By Stuart Foulds, associate, Legitimate Leadership.
Question: I have a staff member who struggles to adapt to change. I ask her to do a process, but 3 weeks later the process is not complete and she is still working on it. Her inflexibility means tasks take a long time to finalise. Also, there are often errors that require re-work. Sometimes I sit with her and work through the requirements – but this means that my own big workload comes to a standstill. What should I do?
Answer: A leader’s role has two parts. You should be empathetic in caring for your people and helping them navigate change. But you also need to hold your people accountable for performance. This person is clearly not delivering work that is up to standard.
Your job as the leader is to determine WHY that is the case … Read the full answer by clicking here
VIGNETTE CASE STUDY: RAISING STANDARDS IN PRACTICE
By Josh Hayman, associate, Legitimate Leadership
During a workshop around values and behaviour standards a Legitimate Leadership client company’s management team reached the conclusion that, despite the business having a very clear benevolent ethos – for instance, the company strives to provide free medical services to the needy as a byproduct of their paid-for medical services – they had until this point not had an explicit discussion about what their values actually were.
This was making it difficult to consistently encourage supportive behaviours – and to confront behaviours in the business that were not supportive of the work they were trying to do.
The workshop was part of Legitimate Leadership’s application module, Enabling Human Excellence by Raising the Bar, which helps managers to understand the role of standards in a business, and why it is so important to continue to strive for ever-increasing levels of excellence in standards.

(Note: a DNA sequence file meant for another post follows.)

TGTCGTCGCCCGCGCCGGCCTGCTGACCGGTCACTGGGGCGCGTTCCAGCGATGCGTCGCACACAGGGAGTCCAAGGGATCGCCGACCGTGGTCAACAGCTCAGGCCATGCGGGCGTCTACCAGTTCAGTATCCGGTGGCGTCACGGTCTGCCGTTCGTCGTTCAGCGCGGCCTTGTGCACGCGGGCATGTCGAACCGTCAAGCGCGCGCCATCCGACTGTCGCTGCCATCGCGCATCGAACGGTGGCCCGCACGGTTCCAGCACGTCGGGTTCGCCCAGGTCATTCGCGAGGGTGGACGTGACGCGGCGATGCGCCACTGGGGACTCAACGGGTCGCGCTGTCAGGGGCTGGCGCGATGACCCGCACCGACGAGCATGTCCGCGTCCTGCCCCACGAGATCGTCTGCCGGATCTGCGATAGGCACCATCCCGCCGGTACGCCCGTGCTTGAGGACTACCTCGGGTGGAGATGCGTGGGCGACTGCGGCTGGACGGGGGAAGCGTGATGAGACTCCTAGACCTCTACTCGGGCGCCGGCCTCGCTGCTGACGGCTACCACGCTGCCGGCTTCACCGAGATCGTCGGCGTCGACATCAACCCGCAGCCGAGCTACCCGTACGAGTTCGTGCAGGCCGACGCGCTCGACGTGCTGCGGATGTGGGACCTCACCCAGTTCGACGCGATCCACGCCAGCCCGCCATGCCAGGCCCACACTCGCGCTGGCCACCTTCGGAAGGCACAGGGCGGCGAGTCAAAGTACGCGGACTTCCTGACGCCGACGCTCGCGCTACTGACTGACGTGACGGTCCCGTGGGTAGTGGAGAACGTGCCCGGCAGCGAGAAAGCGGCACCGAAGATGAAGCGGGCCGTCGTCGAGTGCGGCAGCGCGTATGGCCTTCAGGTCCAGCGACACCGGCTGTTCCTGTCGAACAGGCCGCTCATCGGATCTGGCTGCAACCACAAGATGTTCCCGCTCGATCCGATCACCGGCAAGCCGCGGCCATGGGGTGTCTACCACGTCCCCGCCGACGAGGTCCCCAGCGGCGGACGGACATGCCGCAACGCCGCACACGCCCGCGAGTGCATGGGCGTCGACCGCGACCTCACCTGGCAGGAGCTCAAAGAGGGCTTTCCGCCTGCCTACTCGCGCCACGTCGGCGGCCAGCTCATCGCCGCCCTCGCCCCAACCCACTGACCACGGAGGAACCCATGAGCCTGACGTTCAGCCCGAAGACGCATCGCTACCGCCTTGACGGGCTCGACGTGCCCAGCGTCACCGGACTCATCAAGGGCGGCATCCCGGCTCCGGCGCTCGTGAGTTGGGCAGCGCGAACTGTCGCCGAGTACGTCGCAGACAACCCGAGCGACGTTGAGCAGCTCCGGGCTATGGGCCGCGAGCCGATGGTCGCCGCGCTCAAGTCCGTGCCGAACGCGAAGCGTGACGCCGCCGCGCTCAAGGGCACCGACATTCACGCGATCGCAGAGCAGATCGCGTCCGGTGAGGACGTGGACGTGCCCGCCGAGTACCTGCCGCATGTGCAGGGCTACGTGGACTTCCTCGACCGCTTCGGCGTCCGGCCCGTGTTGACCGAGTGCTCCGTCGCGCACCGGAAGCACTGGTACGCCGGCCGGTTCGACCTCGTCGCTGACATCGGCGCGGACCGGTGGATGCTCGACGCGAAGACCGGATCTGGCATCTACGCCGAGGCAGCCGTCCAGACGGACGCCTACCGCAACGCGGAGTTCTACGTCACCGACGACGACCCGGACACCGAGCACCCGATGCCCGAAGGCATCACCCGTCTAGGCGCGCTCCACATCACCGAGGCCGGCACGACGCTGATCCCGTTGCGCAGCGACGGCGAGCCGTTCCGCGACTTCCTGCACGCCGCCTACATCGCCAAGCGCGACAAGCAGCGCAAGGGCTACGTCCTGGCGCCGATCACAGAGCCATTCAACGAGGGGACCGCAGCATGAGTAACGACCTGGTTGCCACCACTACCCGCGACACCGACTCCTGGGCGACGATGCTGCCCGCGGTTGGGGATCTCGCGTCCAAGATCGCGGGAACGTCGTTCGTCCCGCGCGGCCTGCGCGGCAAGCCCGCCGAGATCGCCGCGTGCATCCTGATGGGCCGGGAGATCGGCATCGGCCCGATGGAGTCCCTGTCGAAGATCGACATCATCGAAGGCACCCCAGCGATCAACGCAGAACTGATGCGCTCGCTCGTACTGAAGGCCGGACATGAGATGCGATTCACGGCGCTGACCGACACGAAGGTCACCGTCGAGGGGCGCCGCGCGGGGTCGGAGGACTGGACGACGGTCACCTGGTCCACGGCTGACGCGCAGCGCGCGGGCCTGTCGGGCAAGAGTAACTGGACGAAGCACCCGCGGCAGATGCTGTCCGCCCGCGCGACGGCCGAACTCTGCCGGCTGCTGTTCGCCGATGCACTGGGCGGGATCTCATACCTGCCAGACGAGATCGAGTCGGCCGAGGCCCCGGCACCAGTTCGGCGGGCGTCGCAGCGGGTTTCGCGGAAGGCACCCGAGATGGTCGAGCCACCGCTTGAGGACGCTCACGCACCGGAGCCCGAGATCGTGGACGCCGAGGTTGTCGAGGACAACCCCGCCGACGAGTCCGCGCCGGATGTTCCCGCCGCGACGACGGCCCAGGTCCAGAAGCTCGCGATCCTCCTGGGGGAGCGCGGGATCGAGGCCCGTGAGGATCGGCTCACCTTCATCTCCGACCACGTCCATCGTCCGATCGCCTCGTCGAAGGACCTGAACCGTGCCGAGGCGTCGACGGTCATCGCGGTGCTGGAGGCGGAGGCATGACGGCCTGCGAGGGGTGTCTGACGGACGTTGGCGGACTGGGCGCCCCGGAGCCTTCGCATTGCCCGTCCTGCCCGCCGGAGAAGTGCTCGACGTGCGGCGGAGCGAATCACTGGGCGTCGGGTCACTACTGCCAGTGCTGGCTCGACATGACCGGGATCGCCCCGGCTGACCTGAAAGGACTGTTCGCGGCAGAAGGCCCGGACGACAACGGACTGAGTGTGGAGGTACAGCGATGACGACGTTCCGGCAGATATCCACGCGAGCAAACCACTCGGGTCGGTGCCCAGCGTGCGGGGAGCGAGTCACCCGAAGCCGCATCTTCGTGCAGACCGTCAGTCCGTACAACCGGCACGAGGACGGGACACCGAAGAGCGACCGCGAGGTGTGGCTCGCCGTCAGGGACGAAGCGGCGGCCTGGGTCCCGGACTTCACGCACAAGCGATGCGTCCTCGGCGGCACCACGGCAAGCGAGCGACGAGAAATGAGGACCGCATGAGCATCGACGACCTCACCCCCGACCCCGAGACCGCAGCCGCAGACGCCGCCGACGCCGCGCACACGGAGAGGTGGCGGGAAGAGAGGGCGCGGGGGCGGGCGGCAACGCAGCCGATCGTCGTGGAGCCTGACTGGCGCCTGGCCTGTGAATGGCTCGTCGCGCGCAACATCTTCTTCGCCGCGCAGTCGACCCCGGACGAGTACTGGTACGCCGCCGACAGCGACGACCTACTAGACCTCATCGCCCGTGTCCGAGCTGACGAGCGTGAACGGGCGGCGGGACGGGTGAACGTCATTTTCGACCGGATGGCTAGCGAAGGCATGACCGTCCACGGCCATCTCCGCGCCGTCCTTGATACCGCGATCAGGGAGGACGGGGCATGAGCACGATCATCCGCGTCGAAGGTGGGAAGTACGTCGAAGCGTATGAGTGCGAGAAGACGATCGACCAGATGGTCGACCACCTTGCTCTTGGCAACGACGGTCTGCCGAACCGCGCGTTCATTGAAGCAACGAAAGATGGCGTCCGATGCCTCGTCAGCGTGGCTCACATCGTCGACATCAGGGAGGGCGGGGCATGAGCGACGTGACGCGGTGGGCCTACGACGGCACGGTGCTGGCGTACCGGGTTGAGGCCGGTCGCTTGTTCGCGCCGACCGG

ARTICLE: HOW DO MANAGERS KNOW THAT THEIR AUTHORITY IS ACCEPTED BY THOSE THEY EXERCISE AUTHORITY OVER?
By Wendy Lambourne, director, Legitimate Leadership.
The key issue for those in authority is to first gain, and then retain, acceptance of their authority by those they exercise authority over.
It is clearly naïve, however, for those in authority to believe that they will ever have total authority or power. Politicians know that their party may get the majority, but never 100%, of the votes. Managers know that in any organisation there will always be people who are anti-authority, who are disaffected and distrust those in charge.
What is of utmost importance to those in authority in organisations, however, is to know the size of the pro- and the anti-establishment groups – to gain insight into what proportion of their employees are for and against them and the makeup of those two fundamental populations.
Even more useful is to establish the degree to which, and the reasons why, employees trust different levels of leadership. Finally, to understand the patterns of allegiance in the organisation or with whom employees loyalty is vested.
VIDEO: HOW DO WE GET CONTINUOUSLY BETTER, HOW DO WE PREVENT LEVEL-OUT?
By Atul Gawande, an American surgeon and public health researcher. He has written extensively on medicine and public health for The New Yorker.
COMMENT ON THIS VIDEO BY WENDY LAMBOURNE, DIRECTOR, LEGITIMATE LEADERSHIP: One of the differentiators between leaders and managers is that managers don’t care how good or bad people are as long as they produce the results. Leaders, on the other hand, are relentless in their pursuit of excellence in their people as an end in itself. One of the ways of enabling human excellence is through coaching. By that is meant “watching the game” and giving the person whose game is being watched specific and detailed feedback which enables her to improve her game. Legitimate Leadership sees the leader as a coach and has witnessed significant improvements in performance when leaders suspend their own agenda to go out to “watch the game” of their direct reports and give them developmental feedback. Atul Gawande shows how coaching in birth centres in India literally saved lives. His experience irrevocably demonstrates the power of those in leadership positions in organisations coaching their people to realise the best in themselves from an ability point of view.
OUR SUMMARY OF THIS VIDEO: How do professionals get better at what they do? How do they get great?
I think it’s not just how good you are now, I think it’s how good you’re going to be that really matters.
I was visiting a birth center in the north of India. I watched the birth attendants and realized I was witnessing in them an extreme form of this very struggle – namely, how people improve in the face of complexity, or don’t. In this region the typical birth center has a 1-in-20 death rate for babies, and moms die at a rate 10 times higher than elsewhere.